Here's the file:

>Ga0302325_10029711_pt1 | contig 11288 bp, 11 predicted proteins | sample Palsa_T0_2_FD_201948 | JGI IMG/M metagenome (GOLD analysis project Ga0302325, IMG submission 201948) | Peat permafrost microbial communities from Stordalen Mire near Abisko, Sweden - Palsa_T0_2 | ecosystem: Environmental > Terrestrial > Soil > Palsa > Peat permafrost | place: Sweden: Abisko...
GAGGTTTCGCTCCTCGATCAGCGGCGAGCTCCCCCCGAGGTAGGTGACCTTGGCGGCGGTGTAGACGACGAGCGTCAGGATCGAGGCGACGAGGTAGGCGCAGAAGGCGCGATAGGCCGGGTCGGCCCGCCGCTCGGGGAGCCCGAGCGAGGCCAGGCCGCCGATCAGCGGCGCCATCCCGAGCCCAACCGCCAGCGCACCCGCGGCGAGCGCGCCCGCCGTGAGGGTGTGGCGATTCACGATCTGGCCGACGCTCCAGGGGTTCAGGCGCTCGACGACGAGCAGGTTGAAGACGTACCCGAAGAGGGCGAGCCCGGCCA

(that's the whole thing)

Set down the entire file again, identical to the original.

>Ga0302325_10029711_pt1 | contig 11288 bp, 11 predicted proteins | sample Palsa_T0_2_FD_201948 | JGI IMG/M metagenome (GOLD analysis project Ga0302325, IMG submission 201948) | Peat permafrost microbial communities from Stordalen Mire near Abisko, Sweden - Palsa_T0_2 | ecosystem: Environmental > Terrestrial > Soil > Palsa > Peat permafrost | place: Sweden: Abisko...
GAGGTTTCGCTCCTCGATCAGCGGCGAGCTCCCCCCGAGGTAGGTGACCTTGGCGGCGGTGTAGACGACGAGCGTCAGGATCGAGGCGACGAGGTAGGCGCAGAAGGCGCGATAGGCCGGGTCGGCCCGCCGCTCGGGGAGCCCGAGCGAGGCCAGGCCGCCGATCAGCGGCGCCATCCCGAGCCCAACCGCCAGCGCACCCGCGGCGAGCGCGCCCGCCGTGAGGGTGTGGCGATTCACGATCTGGCCGACGCTCCAGGGGTTCAGGCGCTCGACGACGAGCAGGTTGAAGACGTACCCGAAGAGGGCGAGCCCGGCCA